Francis writes enthusiastically We climbed through fields and bluebell woods enjoying our return to more hilly country after two days on the Levels, Alison is a little more laconic A noticeably hillier day than the previous days.

The Vale of Taunton from Hestercombe (Pic: Alison)

After descending into and out of Gadd’s Bottom.....
Down into Gadd's Bottom (pic. Alison)

Francis admitted they arrived a little late in Kingston St. Mary for a coffee break. We found a bench in the churchyard which served our purpose only to discover, after leaving, a nicer one in a better, more sheltered location in the village.
Coffee break, Kingston St Mary (Pic: Alison)
 [The descent to Kingston St Mary's involves glimpses of the village through trees and gaps in hedges. It is a delightful place and I could not help comparing the soft lushness of southern England with the desolate moors and windswept hills we had crossed on our approach to Hadrian's Wall ten years ago. If humankind could not organise a comfortable and prosperous life for itself here then it had no hope anywhere. And this area did grow rich, mainly on the wool trade which is why a small village could afford such a fine church.

St Mary's, Kingston St Mary
Mostly 13th century, though the tower is 16th century
Benefitting from experience we went on to the second bench in the village. The oak tree was planted to celebrate Queen Victoria's Diamond Jubilee in 1896, the bench was added to commemorate the Millennium. We drank our coffee leaning back on wrought-ironwork depicting the village past, present and future.

Millennium Seat, Kingston St Mary

And then the route…took us up through the extensive grounds of Tetton House from where Alison observed we could see the main climb of the day, Cothelstone Hill, ahead. [I looked at Cothelstone Hill and said 'that's not much.' 'Wait til you get to Ball Lane,' Francis said ominously]

Cothelstone Hill looking less than imposing from Tetton House
Tetton House was built in 1790 but largely remodelled between 1924 and 1926 by H S Goodhart-Rendel, architect, writer, musician and all round clever clogs – though I am sorry to say I had never heard of him before.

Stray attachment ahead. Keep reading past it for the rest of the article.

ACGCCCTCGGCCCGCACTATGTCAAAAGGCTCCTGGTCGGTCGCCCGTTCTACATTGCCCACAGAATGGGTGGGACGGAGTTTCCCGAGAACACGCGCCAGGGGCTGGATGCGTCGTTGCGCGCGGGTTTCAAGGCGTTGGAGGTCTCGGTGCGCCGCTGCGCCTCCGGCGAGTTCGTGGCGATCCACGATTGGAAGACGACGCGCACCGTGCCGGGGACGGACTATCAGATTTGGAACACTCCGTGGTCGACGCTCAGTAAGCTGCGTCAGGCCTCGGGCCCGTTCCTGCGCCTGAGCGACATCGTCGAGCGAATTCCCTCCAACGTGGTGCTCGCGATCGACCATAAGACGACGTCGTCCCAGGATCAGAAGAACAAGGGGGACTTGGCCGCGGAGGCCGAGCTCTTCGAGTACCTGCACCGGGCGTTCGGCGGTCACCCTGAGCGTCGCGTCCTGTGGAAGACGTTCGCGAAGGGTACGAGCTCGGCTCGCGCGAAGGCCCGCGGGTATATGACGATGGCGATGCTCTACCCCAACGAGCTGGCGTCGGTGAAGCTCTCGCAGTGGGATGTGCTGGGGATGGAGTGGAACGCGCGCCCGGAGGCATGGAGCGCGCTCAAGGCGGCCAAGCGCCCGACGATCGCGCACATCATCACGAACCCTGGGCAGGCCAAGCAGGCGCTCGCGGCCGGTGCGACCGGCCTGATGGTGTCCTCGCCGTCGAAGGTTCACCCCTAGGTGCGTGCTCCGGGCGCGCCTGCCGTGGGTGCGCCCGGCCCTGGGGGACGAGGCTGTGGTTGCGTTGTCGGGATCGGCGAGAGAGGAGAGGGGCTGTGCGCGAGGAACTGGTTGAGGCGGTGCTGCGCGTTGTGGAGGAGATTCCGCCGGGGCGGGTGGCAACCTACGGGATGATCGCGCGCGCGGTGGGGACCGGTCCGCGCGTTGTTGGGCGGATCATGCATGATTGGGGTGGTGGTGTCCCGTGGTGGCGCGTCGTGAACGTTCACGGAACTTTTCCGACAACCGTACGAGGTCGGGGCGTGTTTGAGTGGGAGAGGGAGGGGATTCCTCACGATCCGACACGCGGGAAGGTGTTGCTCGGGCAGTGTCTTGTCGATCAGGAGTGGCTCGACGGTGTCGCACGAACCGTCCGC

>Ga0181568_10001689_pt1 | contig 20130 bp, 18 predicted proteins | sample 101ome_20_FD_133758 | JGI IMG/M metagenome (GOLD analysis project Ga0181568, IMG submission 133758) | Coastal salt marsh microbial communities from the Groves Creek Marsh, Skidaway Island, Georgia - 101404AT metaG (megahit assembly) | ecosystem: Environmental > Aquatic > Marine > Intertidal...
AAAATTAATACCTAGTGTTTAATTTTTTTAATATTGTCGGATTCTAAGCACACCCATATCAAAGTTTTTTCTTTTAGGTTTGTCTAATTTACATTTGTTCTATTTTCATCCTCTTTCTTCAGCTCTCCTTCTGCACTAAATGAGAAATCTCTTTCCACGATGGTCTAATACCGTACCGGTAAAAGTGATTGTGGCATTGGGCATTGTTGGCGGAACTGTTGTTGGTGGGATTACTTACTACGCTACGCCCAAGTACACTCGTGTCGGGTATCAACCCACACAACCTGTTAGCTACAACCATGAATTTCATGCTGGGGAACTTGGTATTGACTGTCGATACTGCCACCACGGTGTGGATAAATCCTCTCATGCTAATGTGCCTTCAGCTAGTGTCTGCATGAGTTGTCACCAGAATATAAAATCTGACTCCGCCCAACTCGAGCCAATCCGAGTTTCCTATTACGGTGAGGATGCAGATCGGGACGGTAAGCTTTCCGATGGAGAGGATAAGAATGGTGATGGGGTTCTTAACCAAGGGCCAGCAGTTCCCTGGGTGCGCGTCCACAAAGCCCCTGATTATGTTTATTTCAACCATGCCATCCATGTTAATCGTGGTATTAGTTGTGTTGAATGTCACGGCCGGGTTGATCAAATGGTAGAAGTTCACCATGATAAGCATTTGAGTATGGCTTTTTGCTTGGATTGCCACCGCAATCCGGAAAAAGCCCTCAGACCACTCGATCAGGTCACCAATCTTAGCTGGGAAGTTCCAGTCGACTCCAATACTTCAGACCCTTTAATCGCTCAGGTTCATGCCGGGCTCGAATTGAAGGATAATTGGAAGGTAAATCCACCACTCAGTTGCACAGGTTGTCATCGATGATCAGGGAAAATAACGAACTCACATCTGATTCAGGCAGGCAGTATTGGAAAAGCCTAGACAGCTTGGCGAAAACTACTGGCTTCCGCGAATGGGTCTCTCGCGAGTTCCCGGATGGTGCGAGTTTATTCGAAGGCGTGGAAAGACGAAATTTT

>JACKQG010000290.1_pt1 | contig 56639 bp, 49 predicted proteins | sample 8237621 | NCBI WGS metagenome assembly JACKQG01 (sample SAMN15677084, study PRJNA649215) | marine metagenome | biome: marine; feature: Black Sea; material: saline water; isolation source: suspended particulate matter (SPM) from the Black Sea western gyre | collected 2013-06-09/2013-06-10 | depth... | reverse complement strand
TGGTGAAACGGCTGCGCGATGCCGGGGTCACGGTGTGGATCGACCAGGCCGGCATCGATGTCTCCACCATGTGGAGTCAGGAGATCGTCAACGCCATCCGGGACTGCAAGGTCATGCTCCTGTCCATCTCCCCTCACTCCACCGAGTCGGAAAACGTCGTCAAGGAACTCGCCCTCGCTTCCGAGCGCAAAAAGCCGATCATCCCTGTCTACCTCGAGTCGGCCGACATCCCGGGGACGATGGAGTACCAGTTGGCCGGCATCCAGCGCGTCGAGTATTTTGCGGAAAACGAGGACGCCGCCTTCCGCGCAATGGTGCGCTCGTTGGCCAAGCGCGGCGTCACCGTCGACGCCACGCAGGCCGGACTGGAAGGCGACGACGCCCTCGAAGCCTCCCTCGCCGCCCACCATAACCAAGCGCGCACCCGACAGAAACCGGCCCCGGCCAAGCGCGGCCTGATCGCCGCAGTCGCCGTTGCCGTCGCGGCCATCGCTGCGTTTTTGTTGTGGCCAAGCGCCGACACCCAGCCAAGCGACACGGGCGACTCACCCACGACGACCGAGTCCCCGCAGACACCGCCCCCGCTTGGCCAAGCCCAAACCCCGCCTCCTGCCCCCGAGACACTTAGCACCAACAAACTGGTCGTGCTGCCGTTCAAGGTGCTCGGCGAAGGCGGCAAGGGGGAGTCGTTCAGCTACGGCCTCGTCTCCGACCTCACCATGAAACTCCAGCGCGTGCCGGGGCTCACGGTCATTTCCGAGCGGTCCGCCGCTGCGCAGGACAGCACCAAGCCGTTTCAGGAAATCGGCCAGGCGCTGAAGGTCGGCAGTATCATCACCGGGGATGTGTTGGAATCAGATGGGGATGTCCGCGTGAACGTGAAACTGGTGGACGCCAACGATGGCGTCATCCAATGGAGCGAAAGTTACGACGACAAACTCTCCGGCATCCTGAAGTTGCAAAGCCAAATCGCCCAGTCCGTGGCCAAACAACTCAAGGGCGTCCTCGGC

Leaving the grounds over a stream, way finding, in the words of Francis, became a little confused.. but it was Alison who saved the day with some clever map deduction and good observation skills spotting a gate with a sign on a high fence that we had all missed. Or as Alison put it I brought us back to the route from which we had strayed. I feel pleased at my improved map reading since leaving Stafford, due to a combination of varifocal glasses, having a map, and practising. Well, having a map does help. Mike saw the incident as Alison frantically pointing out the path across the stream and the gate into the wood which was easy to see by all except Francis who was determined in the direction he was taking (60 degrees to the east of it) and that we were to follow! He goes on, with commendable honesty to admit, I was no use … as I had left day 3 map in my 'van!

The site of the navigation difficulties.
That does look the obvious place to cross the stream and the stile into the woods that only Alison
could see is on the left hand edge of the picture two thirds of the way up.
Francis and Brian had strayed into a field over to the right
Once on the right route it did not take long to reach Ball Lane and to start slogging up its 1.5km ….
[Francis warned me, and he was right. Ball Lane is always just steep enough to feel like hard work, but never quite steep enough to get the climb over and done with swiftly. It is a slog, more precisely, a long slog.]

Ball Lane

Resting after the climb up Ball Lane (Pic: Francis)
…and then a bit more to reach Cothelstone Hill, a dizzying height of 332m, part of the Quantock Hills. Cothelstone maybe considerably lower than Dunkery Beacon, assuming we reach Exmoor next year [we did], but it is the highest point on the walk since the Herefordshire Beacon (338m) on the Malvern Ridge.
View west from Cothelstone Hill (Pic: Francis)

Having reached the top, Francis continued we didn’t hang around up there long as the wind was strong and quite cold and we were running late. He did pause on the way down to photograph the bluebells in Twenty Acre Plantation. I am delighted to say they appear to be the native British bluebell - and looking as good as they get. [It was warm and sunny on top of the hill this time. The view west was the same but the weather conditions gave us an even better view north. Ignorng the nuclear power station at Hinkley Point, we could see the whole sweep of the Somerset coast to Weston Super Mare and beyond, and across the Bristol Channel to Barry and Penarth. What we had no chance of seeing in September were the bluebells in Twenty Acre Plantation.]